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PUBLIC INVESTMENT IN THE UK: STEEP FALLS SINCE THE DAYS OF KEYNES AND KEYNESIANISM

Date:
21 Jun 2013

Summary:

There has been a long-term retreat of the UK government from capital investment in infrastructure, housing and utilities, according to Dr Martin Chick of the University of Edinburgh in a study presented at the Economic History Society’s 2013 annual conference. This is important to recognise at time when there is renewed political interest in infrastructure investment and, more generally, in the scope for the state to undertake, procure and encourage fixed capital investment.

SEARCHING FOR HONEST AND COMPETENT BANKERS – HOW THE BANK OF ENGLAND SELECTED STAFF DURING THE NAPOLEONIC WARS

Date:
01 Jan 2013

Summary:

Recruitment committees at the early nineteenth century Bank of England looked for competence in handwriting and working with figures. Beyond these two skills, they prized individuals who were sober, virtuous, debt-free, churchgoing and not involved in any political activism.

These are among the findings of research by Dr Anne Murphy, presented at the Economic History Society’s 2013 annual conference.

BRITAIN’S WEALTH LIES IN ITS PEOPLE

Date:
01 Jan 2013

Summary:

A recent World Bank report asked ‘Where is the Wealth of Nations?’ Calculations presented at the Economic History Society’s 2013 annual conference show that for Britain, the answer is undoubtedly in its people.

Dr Jan Kunnas and his colleagues calculate that Britain’s ‘human capital’ has grown by a multiple of 123 over the past 250 years. The main drivers of this phenomenal growth have been the growth in the workforce and the growth in wages.

BRITAIN'S MISSED OPPORTUNITY TO LEAD THE WORLD IN RENEWABLE ENERGY

Date:
01 Jan 2013

Summary:

Britain had the opportunity during the 1970s to establish itself as a world-leading centre for renewable energy technology. In the early 1980s, Britain was well placed to capitalise on its early lead. But the government baulked at the increased expenditure required to take devices to the next stage of development, choosing instead to stick with nuclear energy. Thus, Britain failed to grasp a rare opportunity to take an early lead in renewable energy development.


LOCAL KEYNESIANISM: THE VALUE OF BOOSTING PUBLIC SECTOR EMPLOYMENT

Date:
01 Jan 2013

Summary:

Since the 1970s, the failure of the private sector to create jobs outside London and the South East at anything like the required rate has been compensated for by new public sector jobs. A study by Professor Jim Tomlinson, presented at the Economic History Society’s 2013 annual conference, argues that this ‘local Keynesianism’ should not be seen as a problem.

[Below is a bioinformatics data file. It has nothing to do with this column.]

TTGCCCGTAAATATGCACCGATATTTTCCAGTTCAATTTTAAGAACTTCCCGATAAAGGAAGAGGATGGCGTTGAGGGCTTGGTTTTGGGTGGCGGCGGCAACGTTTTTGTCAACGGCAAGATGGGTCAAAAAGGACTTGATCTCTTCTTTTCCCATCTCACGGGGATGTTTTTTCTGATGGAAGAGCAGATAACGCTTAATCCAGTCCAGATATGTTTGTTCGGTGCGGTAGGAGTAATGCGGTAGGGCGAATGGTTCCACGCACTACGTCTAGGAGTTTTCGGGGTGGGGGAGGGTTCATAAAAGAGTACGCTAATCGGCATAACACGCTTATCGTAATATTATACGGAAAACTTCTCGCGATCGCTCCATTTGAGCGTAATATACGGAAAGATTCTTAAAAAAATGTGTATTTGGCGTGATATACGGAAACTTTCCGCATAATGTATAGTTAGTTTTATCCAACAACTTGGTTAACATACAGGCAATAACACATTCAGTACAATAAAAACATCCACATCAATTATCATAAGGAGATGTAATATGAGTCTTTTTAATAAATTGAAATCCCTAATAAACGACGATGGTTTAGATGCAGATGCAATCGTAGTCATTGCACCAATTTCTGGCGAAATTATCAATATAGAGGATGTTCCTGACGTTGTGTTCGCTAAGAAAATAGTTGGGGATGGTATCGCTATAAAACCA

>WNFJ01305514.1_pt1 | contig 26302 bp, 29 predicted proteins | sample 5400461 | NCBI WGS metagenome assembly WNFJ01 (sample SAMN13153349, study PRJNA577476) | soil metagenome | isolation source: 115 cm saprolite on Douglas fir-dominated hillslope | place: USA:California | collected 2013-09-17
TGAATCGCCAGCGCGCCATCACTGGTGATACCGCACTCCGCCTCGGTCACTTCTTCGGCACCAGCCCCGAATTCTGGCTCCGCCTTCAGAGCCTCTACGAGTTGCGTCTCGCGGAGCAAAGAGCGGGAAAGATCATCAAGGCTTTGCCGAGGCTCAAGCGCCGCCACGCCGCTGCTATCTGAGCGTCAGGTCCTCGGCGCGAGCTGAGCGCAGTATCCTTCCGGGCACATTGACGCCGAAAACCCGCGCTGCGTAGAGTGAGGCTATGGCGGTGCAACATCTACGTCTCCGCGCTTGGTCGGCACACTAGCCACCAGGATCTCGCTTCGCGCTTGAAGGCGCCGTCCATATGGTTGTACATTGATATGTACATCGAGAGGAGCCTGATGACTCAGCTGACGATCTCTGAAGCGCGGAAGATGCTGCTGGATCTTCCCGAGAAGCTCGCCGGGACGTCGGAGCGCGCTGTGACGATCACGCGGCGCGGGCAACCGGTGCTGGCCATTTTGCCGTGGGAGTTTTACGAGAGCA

DOOM-MONGERS ARE WRONG ABOUT OUR CHILDREN’S ECONOMIC PROSPECTS: EVIDENCE FROM VICTORIAN BRITAIN OF WHAT DRIVES TECHNOLOGICAL INNOVATION

Date:
01 Jan 2013

Summary:

Reducing the cost of access to knowledge through a network of learned societies was the driving force behind the technological innovation of Britain’s Industrial Revolution. Similarly, the virtually costless access to knowledge permitted by global diffusion of the internet will drive continued rapid innovation to the benefit of future generations.

That is central argument of James Dowey, presented at the Economic History Society’s 2013 annual conference.His quantitative analysis of London’s Great Exhibition of 1851 shows that what mattered for technological innovation in nineteenth century Britain was the cost of access to knowledge.

EXCHANGE RATE RIGGING IN THE MIDDLE AGES – HOW IT COMPARES WITH THE LIBOR SCANDAL

Date:
01 Jan 2013

Summary:

Some of the world’s biggest banks, including Barclays and RBS, have been fined heavily for rigging LIBOR (the London InterBank Offered Rate) – effectively fixing the cost of money. Likewise, medieval merchants were suspected of manipulating foreign exchange rates across Europe to hide their usurious profits.

Despite some initial similarities, further inspection reveals important differences between these two instances, according to research by Dr Tony Moore and colleagues, presented at the Economic History Society’s 2013 annual conference.

REVOLUTION ON THE BRITISH WORKING MAN

Date:
01 Jan 2012

Summary:

Most adult men saw their lives improve on many fronts during the Industrial Revolution. That is the central finding of new research by Dr Emma Griffin (University of East Anglia), which has gathered evidence on male employment and living standards from working-class autobiographies of the time.

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